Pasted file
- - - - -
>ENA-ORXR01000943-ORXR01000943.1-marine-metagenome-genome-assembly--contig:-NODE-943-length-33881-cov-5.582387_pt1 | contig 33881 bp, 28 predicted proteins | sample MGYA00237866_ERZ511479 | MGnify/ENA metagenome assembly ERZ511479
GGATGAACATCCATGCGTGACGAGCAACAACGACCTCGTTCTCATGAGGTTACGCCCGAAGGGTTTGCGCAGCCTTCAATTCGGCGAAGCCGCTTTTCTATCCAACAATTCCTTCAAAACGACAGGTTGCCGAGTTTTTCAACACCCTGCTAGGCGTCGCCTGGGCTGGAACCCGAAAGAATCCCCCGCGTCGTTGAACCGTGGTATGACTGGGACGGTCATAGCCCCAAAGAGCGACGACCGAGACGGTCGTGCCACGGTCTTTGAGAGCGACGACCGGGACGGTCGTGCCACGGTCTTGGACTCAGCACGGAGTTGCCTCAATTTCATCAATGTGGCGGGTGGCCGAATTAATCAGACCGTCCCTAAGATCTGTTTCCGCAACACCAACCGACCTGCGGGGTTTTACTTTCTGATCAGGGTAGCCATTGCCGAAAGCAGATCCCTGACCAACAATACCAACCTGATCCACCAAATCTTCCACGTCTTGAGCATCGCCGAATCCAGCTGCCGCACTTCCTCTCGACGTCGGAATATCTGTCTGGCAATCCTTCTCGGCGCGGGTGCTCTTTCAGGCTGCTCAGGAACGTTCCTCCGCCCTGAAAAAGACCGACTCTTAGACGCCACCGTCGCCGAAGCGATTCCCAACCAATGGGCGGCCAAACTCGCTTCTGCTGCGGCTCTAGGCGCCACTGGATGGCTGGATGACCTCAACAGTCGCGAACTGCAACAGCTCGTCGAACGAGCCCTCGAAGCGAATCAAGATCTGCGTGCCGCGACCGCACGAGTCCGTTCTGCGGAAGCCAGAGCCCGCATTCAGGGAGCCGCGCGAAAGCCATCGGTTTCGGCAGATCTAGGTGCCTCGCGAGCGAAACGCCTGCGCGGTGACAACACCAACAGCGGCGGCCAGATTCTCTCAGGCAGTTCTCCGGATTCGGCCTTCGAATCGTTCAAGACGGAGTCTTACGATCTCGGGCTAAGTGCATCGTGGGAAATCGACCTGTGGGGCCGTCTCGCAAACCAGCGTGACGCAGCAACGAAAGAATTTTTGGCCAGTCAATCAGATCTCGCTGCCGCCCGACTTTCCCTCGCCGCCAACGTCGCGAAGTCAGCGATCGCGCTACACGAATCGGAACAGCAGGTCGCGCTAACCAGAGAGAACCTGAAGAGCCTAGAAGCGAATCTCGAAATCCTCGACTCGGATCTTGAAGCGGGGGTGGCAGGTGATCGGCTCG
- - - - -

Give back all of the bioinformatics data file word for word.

>ENA-ORXR01000943-ORXR01000943.1-marine-metagenome-genome-assembly--contig:-NODE-943-length-33881-cov-5.582387_pt1 | contig 33881 bp, 28 predicted proteins | sample MGYA00237866_ERZ511479 | MGnify/ENA metagenome assembly ERZ511479
GGATGAACATCCATGCGTGACGAGCAACAACGACCTCGTTCTCATGAGGTTACGCCCGAAGGGTTTGCGCAGCCTTCAATTCGGCGAAGCCGCTTTTCTATCCAACAATTCCTTCAAAACGACAGGTTGCCGAGTTTTTCAACACCCTGCTAGGCGTCGCCTGGGCTGGAACCCGAAAGAATCCCCCGCGTCGTTGAACCGTGGTATGACTGGGACGGTCATAGCCCCAAAGAGCGACGACCGAGACGGTCGTGCCACGGTCTTTGAGAGCGACGACCGGGACGGTCGTGCCACGGTCTTGGACTCAGCACGGAGTTGCCTCAATTTCATCAATGTGGCGGGTGGCCGAATTAATCAGACCGTCCCTAAGATCTGTTTCCGCAACACCAACCGACCTGCGGGGTTTTACTTTCTGATCAGGGTAGCCATTGCCGAAAGCAGATCCCTGACCAACAATACCAACCTGATCCACCAAATCTTCCACGTCTTGAGCATCGCCGAATCCAGCTGCCGCACTTCCTCTCGACGTCGGAATATCTGTCTGGCAATCCTTCTCGGCGCGGGTGCTCTTTCAGGCTGCTCAGGAACGTTCCTCCGCCCTGAAAAAGACCGACTCTTAGACGCCACCGTCGCCGAAGCGATTCCCAACCAATGGGCGGCCAAACTCGCTTCTGCTGCGGCTCTAGGCGCCACTGGATGGCTGGATGACCTCAACAGTCGCGAACTGCAACAGCTCGTCGAACGAGCCCTCGAAGCGAATCAAGATCTGCGTGCCGCGACCGCACGAGTCCGTTCTGCGGAAGCCAGAGCCCGCATTCAGGGAGCCGCGCGAAAGCCATCGGTTTCGGCAGATCTAGGTGCCTCGCGAGCGAAACGCCTGCGCGGTGACAACACCAACAGCGGCGGCCAGATTCTCTCAGGCAGTTCTCCGGATTCGGCCTTCGAATCGTTCAAGACGGAGTCTTACGATCTCGGGCTAAGTGCATCGTGGGAAATCGACCTGTGGGGCCGTCTCGCAAACCAGCGTGACGCAGCAACGAAAGAATTTTTGGCCAGTCAATCAGATCTCGCTGCCGCCCGACTTTCCCTCGCCGCCAACGTCGCGAAGTCAGCGATCGCGCTACACGAATCGGAACAGCAGGTCGCGCTAACCAGAGAGAACCTGAAGAGCCTAGAAGCGAATCTCGAAATCCTCGACTCGGATCTTGAAGCGGGGGTGGCAGGTGATCGGCTCG